Leisure travel could be allowed again in the NWT towards the end of August, according to NWT’s Chief Public Health Officer.
Dr. Kami Kandola said the changes would be tied to the vaccine rate elsewhere in the country — the benchmark has been set at 66 to 75 per cent fully vaccinated rate for Canada — and a 75 per cent fully vaccinated rate in the NWT.
“This will be two months from now and then at that time, we would have 75 per cent of the adult population fully vaccinated. It’s very good protection, especially against importation risk,” she said.
Kandola said the GNWT wouldn’t be lifting leisure travel requirements for some communities if they reach the rate but the territory hasn’t reached the benchmark yet.
When the GNWT loosened self-isolation requirements, different restrictions were put in place for people travelling to smaller communities.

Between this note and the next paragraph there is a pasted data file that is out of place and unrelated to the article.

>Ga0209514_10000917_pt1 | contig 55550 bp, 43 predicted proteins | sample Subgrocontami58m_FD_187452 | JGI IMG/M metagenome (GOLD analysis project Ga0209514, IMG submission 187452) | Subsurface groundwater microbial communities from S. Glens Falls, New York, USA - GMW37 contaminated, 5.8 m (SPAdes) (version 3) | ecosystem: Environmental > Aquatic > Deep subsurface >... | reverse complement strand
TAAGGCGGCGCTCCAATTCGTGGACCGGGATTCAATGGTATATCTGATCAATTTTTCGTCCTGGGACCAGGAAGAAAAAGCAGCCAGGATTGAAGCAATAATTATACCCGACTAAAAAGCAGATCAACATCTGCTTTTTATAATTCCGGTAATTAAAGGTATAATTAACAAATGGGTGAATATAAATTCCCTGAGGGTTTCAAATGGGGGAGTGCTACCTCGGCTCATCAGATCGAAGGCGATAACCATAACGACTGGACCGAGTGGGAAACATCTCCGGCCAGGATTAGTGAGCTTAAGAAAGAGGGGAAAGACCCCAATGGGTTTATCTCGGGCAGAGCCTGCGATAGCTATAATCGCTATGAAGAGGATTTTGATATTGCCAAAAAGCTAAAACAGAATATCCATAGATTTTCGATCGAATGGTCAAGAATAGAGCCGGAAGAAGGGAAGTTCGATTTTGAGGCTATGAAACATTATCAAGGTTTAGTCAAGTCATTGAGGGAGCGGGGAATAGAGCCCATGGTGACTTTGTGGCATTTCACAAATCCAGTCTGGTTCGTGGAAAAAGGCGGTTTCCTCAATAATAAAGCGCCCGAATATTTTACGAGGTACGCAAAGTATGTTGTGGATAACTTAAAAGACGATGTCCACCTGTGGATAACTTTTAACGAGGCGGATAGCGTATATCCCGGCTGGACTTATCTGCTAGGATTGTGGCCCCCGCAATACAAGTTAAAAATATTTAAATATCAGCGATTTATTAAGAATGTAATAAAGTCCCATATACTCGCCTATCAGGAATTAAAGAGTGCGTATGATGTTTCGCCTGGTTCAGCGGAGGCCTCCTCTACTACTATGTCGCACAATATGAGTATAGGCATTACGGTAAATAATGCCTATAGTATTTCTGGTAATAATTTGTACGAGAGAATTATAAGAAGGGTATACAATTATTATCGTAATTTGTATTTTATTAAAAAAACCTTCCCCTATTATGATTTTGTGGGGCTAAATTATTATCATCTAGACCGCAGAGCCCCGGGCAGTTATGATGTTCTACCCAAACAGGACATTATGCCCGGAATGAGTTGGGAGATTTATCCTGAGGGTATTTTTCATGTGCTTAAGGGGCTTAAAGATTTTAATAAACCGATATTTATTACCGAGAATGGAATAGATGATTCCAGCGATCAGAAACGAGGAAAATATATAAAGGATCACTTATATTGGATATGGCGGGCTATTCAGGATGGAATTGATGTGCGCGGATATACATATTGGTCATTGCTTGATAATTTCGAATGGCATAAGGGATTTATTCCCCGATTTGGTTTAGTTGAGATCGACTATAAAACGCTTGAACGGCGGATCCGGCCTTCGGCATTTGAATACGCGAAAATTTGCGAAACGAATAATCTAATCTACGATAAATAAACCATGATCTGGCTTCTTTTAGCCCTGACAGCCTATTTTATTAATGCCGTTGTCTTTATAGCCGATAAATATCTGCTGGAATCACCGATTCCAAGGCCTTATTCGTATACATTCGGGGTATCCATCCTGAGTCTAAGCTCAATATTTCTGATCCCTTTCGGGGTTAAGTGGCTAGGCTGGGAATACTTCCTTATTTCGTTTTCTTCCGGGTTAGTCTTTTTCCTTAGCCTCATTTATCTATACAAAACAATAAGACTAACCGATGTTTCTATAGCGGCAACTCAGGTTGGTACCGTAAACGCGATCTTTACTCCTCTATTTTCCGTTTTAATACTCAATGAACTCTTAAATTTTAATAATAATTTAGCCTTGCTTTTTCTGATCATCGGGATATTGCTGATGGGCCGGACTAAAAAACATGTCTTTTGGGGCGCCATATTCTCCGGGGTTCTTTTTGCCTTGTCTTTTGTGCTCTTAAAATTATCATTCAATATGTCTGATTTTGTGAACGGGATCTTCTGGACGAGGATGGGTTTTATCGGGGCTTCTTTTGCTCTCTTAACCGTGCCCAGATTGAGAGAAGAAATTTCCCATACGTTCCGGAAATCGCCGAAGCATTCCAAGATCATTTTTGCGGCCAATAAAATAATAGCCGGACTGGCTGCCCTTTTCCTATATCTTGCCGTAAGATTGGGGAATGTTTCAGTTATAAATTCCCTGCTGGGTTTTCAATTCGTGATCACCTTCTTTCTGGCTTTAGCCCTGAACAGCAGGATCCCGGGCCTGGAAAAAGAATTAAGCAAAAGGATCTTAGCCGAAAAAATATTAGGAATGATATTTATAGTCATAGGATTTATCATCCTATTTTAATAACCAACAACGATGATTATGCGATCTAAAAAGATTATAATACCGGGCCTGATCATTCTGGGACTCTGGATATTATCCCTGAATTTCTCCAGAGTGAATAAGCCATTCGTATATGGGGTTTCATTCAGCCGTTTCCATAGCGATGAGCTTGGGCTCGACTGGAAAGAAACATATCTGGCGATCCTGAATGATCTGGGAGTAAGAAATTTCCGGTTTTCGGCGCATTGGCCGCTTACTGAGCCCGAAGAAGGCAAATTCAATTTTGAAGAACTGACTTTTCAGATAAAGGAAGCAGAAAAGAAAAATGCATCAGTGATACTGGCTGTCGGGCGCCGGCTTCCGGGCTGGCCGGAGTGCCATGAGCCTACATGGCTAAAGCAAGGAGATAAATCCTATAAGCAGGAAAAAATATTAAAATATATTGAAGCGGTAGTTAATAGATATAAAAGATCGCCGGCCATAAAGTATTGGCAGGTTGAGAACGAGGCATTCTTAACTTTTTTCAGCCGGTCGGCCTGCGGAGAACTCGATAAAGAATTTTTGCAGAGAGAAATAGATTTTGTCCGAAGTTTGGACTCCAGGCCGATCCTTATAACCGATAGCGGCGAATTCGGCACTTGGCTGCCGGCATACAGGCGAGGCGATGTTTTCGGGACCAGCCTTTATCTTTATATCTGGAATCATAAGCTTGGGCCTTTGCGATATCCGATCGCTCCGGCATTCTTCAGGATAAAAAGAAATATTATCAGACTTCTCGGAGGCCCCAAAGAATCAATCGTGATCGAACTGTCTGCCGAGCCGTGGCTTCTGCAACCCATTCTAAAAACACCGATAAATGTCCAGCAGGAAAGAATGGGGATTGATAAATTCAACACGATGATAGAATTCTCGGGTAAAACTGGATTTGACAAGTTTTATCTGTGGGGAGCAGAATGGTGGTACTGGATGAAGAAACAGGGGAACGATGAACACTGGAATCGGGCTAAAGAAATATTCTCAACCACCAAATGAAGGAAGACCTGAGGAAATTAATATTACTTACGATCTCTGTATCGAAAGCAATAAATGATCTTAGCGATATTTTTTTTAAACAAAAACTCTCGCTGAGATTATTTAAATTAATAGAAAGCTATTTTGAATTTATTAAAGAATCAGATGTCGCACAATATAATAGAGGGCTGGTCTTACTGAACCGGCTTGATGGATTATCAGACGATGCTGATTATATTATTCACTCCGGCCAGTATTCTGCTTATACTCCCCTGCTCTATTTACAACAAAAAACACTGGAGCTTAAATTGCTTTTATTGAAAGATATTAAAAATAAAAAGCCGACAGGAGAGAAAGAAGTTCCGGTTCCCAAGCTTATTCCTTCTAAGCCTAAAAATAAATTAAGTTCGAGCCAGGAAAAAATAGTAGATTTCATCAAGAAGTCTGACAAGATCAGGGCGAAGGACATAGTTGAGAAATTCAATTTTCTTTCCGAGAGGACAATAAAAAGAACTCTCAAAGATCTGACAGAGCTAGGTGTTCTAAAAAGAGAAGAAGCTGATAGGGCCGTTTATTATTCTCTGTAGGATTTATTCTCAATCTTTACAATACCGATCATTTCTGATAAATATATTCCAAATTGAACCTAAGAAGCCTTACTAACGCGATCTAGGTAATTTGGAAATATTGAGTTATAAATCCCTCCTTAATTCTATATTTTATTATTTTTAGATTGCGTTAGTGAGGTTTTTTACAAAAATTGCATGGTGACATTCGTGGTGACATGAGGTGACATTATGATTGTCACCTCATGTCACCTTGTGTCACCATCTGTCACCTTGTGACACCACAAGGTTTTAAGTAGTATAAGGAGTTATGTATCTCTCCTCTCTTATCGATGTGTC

A day 1 test and a day 14 test are required for people travelling from outside of the NWT to a small community and for some essential workers.
Some communities’ vaccine rates lag behind others — smaller communities tend to have a lower vaccine rate than bigger communities. Yellowknife and Fort McPherson are tied for the highest fully vaccinated rate, with Fort McPherson’s partial vaccination rate of 79 per cent slightly higher than Yellowkife’s.
But it looks like leisure travel will only be allowed when the whole territory reaches the 75 per cent fully vaccinated benchmark the GNWT set out.
On average, the territory has a partial vaccination rate of 72 per cent and a fully vaccinated rate of 66 per cent. That’s a slight uptick from last week, when 71 per cent of people 18 years and older are partially vaccinated, with 65 per cent of people fully vaccinated.
Lifting all restrictions will require a 75 per cent full vaccination rate in the territory and 66 to 75 per cent in the whole of Canada, with the number of daily cases staying below 1,000.
Lifting all restrictions would also require the total population, including those under 12, to have a partial vaccination rate of 66 to 75 per cent. None of the COVID-19 vaccines as of yet have been cleared for use in children aged 12 years and younger.